The Race to Consolidate Power and Stave Off Disaster
The conventional wisdom has it that Ronald Reagan was elected to his first term in 1980 largely on the strength of economic considerations. Yet there can be no doubt that a good many voters supported him because they had been growing increasingly worried about the decline of American power and resolve in the face of the growing power and aggressiveness of the Soviet Union. Nor is there any doubt that these voters included a significant number of life-long Democrats (I myself among them), who saw in the Carter Administration—and especially in Mr. Carter's announcement shortly after taking office that it was becoming less and less necessary to contain Soviet expansionism—evidence that the Democratic Party was still in the grip of the neoisolationist forces that had captured it in 1972 behind the candidacy of George McGovern.
It was true that after the Soviet invasion of Afghanistan Mr. Carter had repented of his conversion to McGovernism and emerged as a born-again Truman Democrat. Confessing that the invasion had effected a "dramatic change" in his view of "the Soviets' ultimate goals," he even went so far as to proclaim a new presidential doctrine, reminiscent both in spirit and substance of the doctrine bearing Truman's name which had originally committed the nation to the policy of containment in 1947. The new Carter Doctrine of 1979 warned the Soviet Union that "an attempt . . . to gain control of the Persian Gulf region" would be "regarded as an assault on the vital interests of the U.S." and would be "repelled by use of any means necessary, including military force."
But the new Carter did not confine himself to drawing a line in the Middle East; he also began reversing course in Central America. Earlier in his term, demonstrating that he really had overcome what still earlier he had dismissed as "that inordinate fear of communism which once led us to embrace any dictator who joined us in that fear," Mr. Carter helped topple an already tottering Somoza regime and enthusiastically threw his support to the new government in Nicaragua despite the fact that it was dominated by the openly communist Sandinistas. Now, when the Sandinistas began acting like communists by moving to eliminate all political opposition, the new Carter cut off American aid; simultaneously he sought to bolster the junta in El Salvador in its struggle against the guerrillas there who were linked to the Soviet Union through their Cuban and Nicaraguan supporters. Here too, then, a line was being drawn.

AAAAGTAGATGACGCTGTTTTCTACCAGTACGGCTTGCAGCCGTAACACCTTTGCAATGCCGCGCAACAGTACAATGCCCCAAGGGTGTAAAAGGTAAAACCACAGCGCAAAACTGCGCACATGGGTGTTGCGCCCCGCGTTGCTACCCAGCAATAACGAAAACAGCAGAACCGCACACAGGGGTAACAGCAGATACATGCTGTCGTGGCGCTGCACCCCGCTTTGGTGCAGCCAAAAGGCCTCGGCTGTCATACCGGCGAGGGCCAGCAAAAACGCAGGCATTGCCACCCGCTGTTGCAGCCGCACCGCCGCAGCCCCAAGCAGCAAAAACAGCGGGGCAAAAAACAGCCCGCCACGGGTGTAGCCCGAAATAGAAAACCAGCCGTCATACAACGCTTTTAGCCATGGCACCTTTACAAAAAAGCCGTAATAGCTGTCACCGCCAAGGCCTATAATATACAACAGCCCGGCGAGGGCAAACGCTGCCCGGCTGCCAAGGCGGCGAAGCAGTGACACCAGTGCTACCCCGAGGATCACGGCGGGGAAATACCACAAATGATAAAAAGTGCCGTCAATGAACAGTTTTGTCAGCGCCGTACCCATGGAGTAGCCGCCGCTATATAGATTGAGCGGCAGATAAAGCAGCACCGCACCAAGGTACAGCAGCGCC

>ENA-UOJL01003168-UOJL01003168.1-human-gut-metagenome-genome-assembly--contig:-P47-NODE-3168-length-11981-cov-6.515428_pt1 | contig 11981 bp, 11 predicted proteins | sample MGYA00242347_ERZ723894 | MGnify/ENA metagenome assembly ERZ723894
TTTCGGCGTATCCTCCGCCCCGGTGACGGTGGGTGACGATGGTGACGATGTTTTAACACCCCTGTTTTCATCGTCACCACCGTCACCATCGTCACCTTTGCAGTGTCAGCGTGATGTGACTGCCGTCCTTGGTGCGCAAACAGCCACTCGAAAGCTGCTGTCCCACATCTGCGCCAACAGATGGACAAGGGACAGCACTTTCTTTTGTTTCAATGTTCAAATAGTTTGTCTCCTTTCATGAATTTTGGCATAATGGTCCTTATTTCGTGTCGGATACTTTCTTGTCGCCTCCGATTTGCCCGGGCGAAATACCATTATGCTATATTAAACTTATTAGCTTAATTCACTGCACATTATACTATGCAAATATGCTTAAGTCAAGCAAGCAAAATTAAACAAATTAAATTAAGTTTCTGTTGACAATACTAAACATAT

Finally, Mr. Carter combined these gestures with a heightened enthusiasm for military spending on the one hand and a correlative diminution of enthusiasm for arms control on the other. Having come into office in 1976 with a pledge to reduce the defense budget by at least five billion dollars, Mr. Carter three years later called for a five-percent increase in the defense budget; and having spent an enormous amount of time and energy pressing for the signing and ratification of the second Strategic Arms Limitation Talks treaty (SALT II), he now withdrew it from consideration by the Senate (where not even a Democratic majority could produce enough votes for ratification).
Welcome though all this was to dissident Democrats like myself, many of us interpreted it as an election-year accommodation to the new political climate in the United States which had first shown itself in the outburst of patriotic sentiment during the bicentennial celebrations of 1976 and which had erupted into blazing visibility after the seizure of the hostages in Iran and the Soviet invasion of Afghanistan. In any case, in Ronald Reagan, a former Democrat, we thought we had discovered a more legitimate heir to the mainstream Democratic tradition in foreign policy—the commitment to containment running from Truman through Kennedy, Johnson and Senator Henry M. Jackson—than Jimmy Carter, let alone Mr. Carter's leading Democratic rival, Senator Edward Kennedy. Whereas the Democrats of 1980 seemed to have lost the heady faith in American power expressed by Senator Kennedy's older brother John in 1960, Mr. Reagan wanted to "get the country moving again." In fact, Mr. Reagan could have run under that very slogan without striking a discordant note, since he was calling for the same kinds of policies that it had symbolized for Kennedy in 1960: repair of a military imbalance (the "missile gap" then, the "window of vulnerability" now); a tougher policy toward Soviet expansionism (beginning with this hemisphere—Cuba then, Central America now); and a more assertive American role "to assure," as Kennedy put it in his inaugural address, "the survival and the success of liberty." And when, in office, Mr. Reagan gave key positions to Democrats like Jeane Kirkpatrick, Eugene V. Rostow, Elliott Abrams, Richard Perle and Richard Pipes—all of whom had in one way or another been associated with Senator Jackson—he seemed to be forging a living link between the old Democratic mainstream and his own administration.